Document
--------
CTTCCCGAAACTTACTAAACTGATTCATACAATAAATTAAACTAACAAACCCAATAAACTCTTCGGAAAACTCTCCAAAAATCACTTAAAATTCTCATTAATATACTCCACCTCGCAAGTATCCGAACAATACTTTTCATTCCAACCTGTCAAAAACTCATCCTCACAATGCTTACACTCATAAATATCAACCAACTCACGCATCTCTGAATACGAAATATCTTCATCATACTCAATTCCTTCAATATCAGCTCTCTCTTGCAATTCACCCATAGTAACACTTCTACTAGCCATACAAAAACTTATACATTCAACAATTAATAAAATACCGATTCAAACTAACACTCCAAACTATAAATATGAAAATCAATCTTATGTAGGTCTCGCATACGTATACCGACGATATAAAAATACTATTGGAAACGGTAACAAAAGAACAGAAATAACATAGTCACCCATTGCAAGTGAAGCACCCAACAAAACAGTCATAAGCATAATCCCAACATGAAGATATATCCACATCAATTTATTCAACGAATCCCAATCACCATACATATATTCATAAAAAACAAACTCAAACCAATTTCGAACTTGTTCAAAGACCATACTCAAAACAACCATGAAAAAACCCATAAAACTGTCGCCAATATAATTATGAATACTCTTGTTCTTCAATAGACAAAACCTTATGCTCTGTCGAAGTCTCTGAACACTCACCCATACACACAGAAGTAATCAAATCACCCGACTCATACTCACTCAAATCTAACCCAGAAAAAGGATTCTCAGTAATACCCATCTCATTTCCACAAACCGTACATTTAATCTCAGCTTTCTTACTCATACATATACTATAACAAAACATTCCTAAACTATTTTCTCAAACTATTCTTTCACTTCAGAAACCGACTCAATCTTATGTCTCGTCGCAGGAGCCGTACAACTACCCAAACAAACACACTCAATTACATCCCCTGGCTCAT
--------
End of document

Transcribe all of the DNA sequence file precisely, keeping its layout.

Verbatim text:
CTTCCCGAAACTTACTAAACTGATTCATACAATAAATTAAACTAACAAACCCAATAAACTCTTCGGAAAACTCTCCAAAAATCACTTAAAATTCTCATTAATATACTCCACCTCGCAAGTATCCGAACAATACTTTTCATTCCAACCTGTCAAAAACTCATCCTCACAATGCTTACACTCATAAATATCAACCAACTCACGCATCTCTGAATACGAAATATCTTCATCATACTCAATTCCTTCAATATCAGCTCTCTCTTGCAATTCACCCATAGTAACACTTCTACTAGCCATACAAAAACTTATACATTCAACAATTAATAAAATACCGATTCAAACTAACACTCCAAACTATAAATATGAAAATCAATCTTATGTAGGTCTCGCATACGTATACCGACGATATAAAAATACTATTGGAAACGGTAACAAAAGAACAGAAATAACATAGTCACCCATTGCAAGTGAAGCACCCAACAAAACAGTCATAAGCATAATCCCAACATGAAGATATATCCACATCAATTTATTCAACGAATCCCAATCACCATACATATATTCATAAAAAACAAACTCAAACCAATTTCGAACTTGTTCAAAGACCATACTCAAAACAACCATGAAAAAACCCATAAAACTGTCGCCAATATAATTATGAATACTCTTGTTCTTCAATAGACAAAACCTTATGCTCTGTCGAAGTCTCTGAACACTCACCCATACACACAGAAGTAATCAAATCACCCGACTCATACTCACTCAAATCTAACCCAGAAAAAGGATTCTCAGTAATACCCATCTCATTTCCACAAACCGTACATTTAATCTCAGCTTTCTTACTCATACATATACTATAACAAAACATTCCTAAACTATTTTCTCAAACTATTCTTTCACTTCAGAAACCGACTCAATCTTATGTCTCGTCGCAGGAGCCGTACAACTACCCAAACAAACACACTCAATTACATCCCCTGGCTCAT